Hello! We are writing you from NYC where we just presented a sold-out workshop on Positive Psychology and the Creative Arts Therapies with psychodramatist Daniel Tomasulo, PhD, TEP, MFA, MAPP at the Expressive Therapies Summit. We had attendees from as far as Ghana, the Netherlands, and Taiwan. Closer to home, we had someone from the New Jersey Coast whose apartment had been flooded by Hurricane Sandy and whose neighborhood had just been hit again by the snow storm but who was determined to make it to the workshop despite these setbacks.
In the company of these amazing therapists, whose work often exposes them to ongoing tragedy and trauma, we were inspired by their passion and commitment. We were reminded that in the face of adversity, whether because of natural disaster or because of chronic emotional or social challenges, people are inherently resilient and moved to help each other.
One of our passions is to support people on the frontlines who may be vulnerable to fatigue and burnout. We know that research shows stress and burnout lead to compromised health, poor work performance, and significantly reduced quality of life. As practitioners, we want to manage and reduce stress, but we also want to transform it, so that we are not just bouncing back from hardship but bouncing forward into feeling energized and invigorated.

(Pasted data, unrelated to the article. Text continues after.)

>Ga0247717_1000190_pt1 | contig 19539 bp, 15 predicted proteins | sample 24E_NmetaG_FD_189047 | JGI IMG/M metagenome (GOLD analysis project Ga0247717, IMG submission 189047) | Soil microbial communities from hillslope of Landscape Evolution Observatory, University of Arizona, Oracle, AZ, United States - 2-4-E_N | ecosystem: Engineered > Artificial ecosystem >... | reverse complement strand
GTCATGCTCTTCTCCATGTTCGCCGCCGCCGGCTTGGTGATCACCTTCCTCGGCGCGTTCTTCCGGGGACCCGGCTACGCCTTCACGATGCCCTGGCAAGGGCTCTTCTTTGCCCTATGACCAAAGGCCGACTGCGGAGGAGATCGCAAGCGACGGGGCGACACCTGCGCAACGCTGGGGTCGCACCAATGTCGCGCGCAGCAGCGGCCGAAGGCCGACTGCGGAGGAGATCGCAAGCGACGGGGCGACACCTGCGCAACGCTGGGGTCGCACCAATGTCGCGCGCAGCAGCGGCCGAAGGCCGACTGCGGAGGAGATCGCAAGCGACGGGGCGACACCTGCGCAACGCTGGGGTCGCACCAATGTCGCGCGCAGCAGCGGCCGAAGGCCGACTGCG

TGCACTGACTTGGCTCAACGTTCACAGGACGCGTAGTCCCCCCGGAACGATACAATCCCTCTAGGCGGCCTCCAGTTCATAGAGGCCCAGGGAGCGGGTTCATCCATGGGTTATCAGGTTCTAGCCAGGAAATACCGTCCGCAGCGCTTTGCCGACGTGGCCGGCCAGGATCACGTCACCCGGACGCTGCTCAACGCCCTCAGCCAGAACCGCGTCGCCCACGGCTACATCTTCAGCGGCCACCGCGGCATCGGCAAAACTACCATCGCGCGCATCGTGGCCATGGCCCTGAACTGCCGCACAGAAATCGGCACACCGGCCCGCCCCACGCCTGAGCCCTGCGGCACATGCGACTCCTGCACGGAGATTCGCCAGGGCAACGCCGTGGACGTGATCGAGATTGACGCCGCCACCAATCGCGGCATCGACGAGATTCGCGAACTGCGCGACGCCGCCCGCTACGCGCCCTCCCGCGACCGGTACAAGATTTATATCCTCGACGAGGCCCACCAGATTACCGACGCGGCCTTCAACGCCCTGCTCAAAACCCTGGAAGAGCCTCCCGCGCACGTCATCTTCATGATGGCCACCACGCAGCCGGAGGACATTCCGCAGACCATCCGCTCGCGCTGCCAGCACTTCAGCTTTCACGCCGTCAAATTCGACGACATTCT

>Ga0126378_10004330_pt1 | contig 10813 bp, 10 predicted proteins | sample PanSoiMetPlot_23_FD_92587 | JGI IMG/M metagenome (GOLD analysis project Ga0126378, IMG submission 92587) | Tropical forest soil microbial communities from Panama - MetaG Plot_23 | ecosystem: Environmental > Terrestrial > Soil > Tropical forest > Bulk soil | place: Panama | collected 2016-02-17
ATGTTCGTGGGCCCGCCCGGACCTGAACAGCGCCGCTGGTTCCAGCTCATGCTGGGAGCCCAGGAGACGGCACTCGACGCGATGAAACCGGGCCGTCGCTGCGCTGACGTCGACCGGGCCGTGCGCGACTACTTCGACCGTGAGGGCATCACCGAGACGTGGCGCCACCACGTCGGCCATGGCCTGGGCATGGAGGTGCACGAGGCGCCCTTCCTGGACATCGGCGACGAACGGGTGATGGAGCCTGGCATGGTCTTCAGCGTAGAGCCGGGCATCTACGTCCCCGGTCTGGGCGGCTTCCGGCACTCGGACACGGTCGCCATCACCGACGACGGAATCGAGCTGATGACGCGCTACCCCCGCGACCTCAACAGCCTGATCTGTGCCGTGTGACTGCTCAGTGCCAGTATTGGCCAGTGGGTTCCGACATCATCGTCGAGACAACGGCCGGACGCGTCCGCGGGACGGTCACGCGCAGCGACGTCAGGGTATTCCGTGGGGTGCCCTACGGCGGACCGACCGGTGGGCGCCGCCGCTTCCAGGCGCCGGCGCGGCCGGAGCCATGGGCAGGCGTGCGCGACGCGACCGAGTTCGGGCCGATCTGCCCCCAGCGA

One way to do so is by “attending to the good”–identifying and amplifying what is working in our personal and professional lives and finding positive significance in the challenges we face.
Keeping a daily gratitude journal can help remind us of both small and large blessings. Gratitude is a way we can notice and appreciate the best in life, including the helpful actions of others. Research shows that people who experienced gratitude felt supported, were emotionally closer to others, and wanted to build the relationship with the person towards whom they felt gratitude (Algoe & Haidt, 2009; Algoe & Stanton, 2012). Such positive emotions help build our resiliency, so we bounce back quicker when times are tough.
A daily practice of gratitude journaling could look like this:
Write down or make art about three things that went well–blessings large (our family and friends) or small (a tasty cup of coffee)–three times a week. Write and/or make art about why these things were good, what about you or the situations made you able to appreciate them.
Share with us one of the large or small blessings that you are grateful for on our facebook page.